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  27. Kenny Phillips

    Kenny Phillips Pattern Altitude

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    Not if emotion is involved. And attorneys always use emotion when presenting the facts!
     
  28. Piperonca

    Piperonca Pre-takeoff checklist

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    From "737 Driver" today at PPRuNe (last paragraph emphasis mine):

    I think what some of us are trying to say is that if you are in tune with your aircraft, it become apparent very quickly what kind of situation you are dealing with. Initial rotation is approximately 10 degrees. No matter what alarms are going off, if the aircraft rises into the air as it normally does then it is almost certain that you are not approaching a stall. Maintain takeoff power setting, continue rotation to 15 degrees and get some space between you and the ground. At some point later, according to preference, execute the Airspeed Unreliable procedures.

    On the other hand, if the aircraft acts mushy and hovers in ground effect, then respect the stick shaker. Gingerly apply full power, carefully manage the pitch, accelerate and climb.

    If a pilot puts the aircraft into the proper rotation attitude and can't tell the difference between these two situations within seconds, then, quite frankly, they are not qualified to be in that seat.

    Let me stress, however, the crew's actions in either of the MAX accidents are not necessarily because they were "bad" pilots. I do not have any personal experience with the training and operational cultures at either Ethiopian or Lion Air. If these crews were simply responding according to their training, then the scrutiny should be placed there.

    I strongly suspect that there is a mismatch between the proficiency standard implicit in the aircraft design and the actual training and experience level in the field. Sadly, I think Boeing, the airlines and the certificate authorities are all aware of this mismatch, but fail to either 1) insist the aircraft design be sufficiently fault tolerant, or 2) emphasize the need for better training and deeper experience.

     
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  29. Matthew

    Matthew Touchdown! Greaser!

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    ^^^

    I made a comment, somewhere, about aircraft control systems having to be designed to the lowest common denominator. That LCD seems to be the pilots - either their personal ability or their training. With the expansion of airlines and discount airlines around the world, that LCD may be dropping below the designed minimums. I expect we'll start seeing more accidents.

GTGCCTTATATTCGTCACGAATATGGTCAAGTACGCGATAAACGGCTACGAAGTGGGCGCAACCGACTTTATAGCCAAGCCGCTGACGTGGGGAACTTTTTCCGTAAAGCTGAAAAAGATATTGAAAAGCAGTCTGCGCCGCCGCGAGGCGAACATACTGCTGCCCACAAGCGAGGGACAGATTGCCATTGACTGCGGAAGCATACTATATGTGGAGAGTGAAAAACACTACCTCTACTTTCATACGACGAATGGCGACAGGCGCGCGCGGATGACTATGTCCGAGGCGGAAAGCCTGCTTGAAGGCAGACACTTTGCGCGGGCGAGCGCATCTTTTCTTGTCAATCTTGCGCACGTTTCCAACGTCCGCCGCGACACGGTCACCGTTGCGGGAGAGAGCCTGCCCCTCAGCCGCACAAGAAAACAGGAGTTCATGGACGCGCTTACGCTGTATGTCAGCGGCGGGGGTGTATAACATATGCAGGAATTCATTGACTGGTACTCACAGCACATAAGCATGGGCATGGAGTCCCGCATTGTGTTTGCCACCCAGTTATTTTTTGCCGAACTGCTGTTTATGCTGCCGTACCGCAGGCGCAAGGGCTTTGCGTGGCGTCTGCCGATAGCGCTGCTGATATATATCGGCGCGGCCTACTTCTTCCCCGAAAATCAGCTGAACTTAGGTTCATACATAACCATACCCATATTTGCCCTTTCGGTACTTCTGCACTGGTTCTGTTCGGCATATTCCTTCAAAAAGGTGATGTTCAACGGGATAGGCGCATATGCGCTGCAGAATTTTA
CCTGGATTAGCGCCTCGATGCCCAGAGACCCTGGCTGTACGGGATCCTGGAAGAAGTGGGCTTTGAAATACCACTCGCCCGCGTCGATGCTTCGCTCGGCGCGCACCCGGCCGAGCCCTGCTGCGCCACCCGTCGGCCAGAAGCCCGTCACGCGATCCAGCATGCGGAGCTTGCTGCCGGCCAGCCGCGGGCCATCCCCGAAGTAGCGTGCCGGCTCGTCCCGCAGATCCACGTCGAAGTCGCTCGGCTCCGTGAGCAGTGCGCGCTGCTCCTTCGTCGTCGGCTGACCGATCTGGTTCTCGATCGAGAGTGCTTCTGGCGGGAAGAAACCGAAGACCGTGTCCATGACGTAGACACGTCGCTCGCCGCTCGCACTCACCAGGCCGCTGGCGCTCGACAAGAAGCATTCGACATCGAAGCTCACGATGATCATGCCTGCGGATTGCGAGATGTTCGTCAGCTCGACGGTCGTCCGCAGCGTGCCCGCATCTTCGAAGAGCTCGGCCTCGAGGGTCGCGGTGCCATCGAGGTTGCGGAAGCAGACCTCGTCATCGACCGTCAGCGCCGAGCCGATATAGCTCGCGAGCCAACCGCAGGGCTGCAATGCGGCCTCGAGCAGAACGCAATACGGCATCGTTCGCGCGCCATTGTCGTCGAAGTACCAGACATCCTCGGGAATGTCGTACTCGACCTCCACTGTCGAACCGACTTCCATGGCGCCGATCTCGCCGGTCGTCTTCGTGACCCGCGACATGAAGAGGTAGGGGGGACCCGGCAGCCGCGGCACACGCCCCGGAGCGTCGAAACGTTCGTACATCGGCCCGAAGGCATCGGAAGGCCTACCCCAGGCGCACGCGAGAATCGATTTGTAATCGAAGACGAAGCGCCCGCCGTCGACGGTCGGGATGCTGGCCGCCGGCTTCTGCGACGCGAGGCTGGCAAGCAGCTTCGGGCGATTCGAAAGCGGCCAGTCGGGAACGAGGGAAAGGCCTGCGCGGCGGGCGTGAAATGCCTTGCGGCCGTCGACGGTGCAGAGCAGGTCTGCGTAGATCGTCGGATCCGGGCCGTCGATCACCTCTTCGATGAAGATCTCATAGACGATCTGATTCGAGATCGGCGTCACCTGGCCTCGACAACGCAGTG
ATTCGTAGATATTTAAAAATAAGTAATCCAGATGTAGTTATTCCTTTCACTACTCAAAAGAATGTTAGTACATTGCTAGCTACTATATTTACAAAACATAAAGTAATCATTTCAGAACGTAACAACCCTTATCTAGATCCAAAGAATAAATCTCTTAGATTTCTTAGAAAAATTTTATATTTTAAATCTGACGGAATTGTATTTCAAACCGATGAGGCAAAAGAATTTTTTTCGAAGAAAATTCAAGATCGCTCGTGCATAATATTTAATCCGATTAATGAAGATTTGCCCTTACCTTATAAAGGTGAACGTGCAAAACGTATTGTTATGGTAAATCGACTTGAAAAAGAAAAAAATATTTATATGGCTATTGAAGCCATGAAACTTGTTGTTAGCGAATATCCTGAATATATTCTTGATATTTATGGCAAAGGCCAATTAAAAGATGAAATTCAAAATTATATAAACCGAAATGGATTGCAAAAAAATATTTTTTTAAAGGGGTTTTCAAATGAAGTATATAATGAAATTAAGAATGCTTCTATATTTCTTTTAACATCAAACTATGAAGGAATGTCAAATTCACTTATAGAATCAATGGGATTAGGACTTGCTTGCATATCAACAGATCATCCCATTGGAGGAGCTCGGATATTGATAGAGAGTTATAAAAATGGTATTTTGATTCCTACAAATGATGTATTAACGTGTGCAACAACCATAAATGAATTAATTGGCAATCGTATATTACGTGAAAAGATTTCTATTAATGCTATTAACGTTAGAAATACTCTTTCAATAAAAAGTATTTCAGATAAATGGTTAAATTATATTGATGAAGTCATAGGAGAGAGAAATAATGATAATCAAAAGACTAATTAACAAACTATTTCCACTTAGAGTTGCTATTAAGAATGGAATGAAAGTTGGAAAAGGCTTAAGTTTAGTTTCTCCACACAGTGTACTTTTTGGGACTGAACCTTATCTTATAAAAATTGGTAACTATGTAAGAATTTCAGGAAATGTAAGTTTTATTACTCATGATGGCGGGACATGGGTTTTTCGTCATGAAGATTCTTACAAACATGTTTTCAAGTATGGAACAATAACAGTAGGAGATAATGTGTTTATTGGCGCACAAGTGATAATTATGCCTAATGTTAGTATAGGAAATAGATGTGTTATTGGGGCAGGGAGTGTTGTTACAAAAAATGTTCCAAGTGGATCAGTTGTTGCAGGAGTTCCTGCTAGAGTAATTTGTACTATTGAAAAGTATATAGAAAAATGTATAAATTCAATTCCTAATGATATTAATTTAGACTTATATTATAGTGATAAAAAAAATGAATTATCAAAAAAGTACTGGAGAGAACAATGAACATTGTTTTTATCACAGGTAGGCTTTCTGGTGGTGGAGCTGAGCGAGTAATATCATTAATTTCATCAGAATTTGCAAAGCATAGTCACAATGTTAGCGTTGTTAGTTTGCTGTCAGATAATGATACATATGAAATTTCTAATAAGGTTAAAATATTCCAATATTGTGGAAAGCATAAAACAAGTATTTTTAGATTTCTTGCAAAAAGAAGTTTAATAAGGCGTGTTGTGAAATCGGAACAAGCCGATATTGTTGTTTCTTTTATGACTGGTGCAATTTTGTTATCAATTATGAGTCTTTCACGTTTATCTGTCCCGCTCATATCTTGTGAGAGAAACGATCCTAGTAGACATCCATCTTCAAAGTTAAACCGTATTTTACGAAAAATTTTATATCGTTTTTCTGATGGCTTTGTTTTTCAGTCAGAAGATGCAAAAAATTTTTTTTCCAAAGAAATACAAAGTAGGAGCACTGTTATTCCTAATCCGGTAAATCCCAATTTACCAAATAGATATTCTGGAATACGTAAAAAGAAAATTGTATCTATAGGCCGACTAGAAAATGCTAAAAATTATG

30. Bell206

    Bell206 Cleared for Takeoff

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    Unfortunately, Boeing has zero say so in the "better training and deeper experience" side of things. I think if Boeing could, provided all manufacturers required the same, they would require training and experience levels way beyond the current levels. But only the airlines via the CAA has that authority as seen by the 361 hr SIC in the EA flight.

    As to the "fault tolerant" side, I believe every manufacturer would design such an aircraft, but who would buy it at that price?

    Bottonline, it's all about the money...from all sides for different reasons.
     
  31. Piperonca

    Piperonca Pre-takeoff checklist

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    An accident is the swiss cheese layers lining up, and don't forget the bread...
     
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  32. LongRoadBob

    LongRoadBob Cleared for Takeoff

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    But doing things on the cheap, make Swiss cheese with more holes than cheese. Much easier to line the holes up.
     
  33. Piperonca

    Piperonca Pre-takeoff checklist

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    Skimping on the bread, too.
     
  34. Palmpilot

    Palmpilot Touchdown! Greaser!

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  35. Bell206

    Bell206 Cleared for Takeoff

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    Even Airbus has not ruled out the MAX:
    TOULOUSE, France (Reuters) - Airbus sales chief Christian Scherer said it is selling longer-range versions of its A321, while signaling a shift away from chasing market share at any cost and predicting Boeing will emerge quickly from the grounding of its rival 737 MAX.
     
  36. Sluggo63

    Sluggo63 Line Up and Wait

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  37. Palmpilot

    Palmpilot Touchdown! Greaser!

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    So they don't like the plane?
     
  38. jesse

    jesse Administrator Management Council Member

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    I would have no fears flying on a Southwest 737 Max. Happy to do so the moment they’re returned to service.
     
  39. Palmpilot

    Palmpilot Touchdown! Greaser!

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    Last edited: Apr 21, 2019
  40. ircphoenix

    ircphoenix En-Route

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    The reality is that the aircraft is going to be fine with an incredibly low accident and fatality rate. Other planes have gone through it too.

    But that doesn't mean any of this needed to have happened.

    My only prediction is that the MAX will be the last of the series and there might be some tightening up in the future in just how much airplanes can change and be considered the same plane.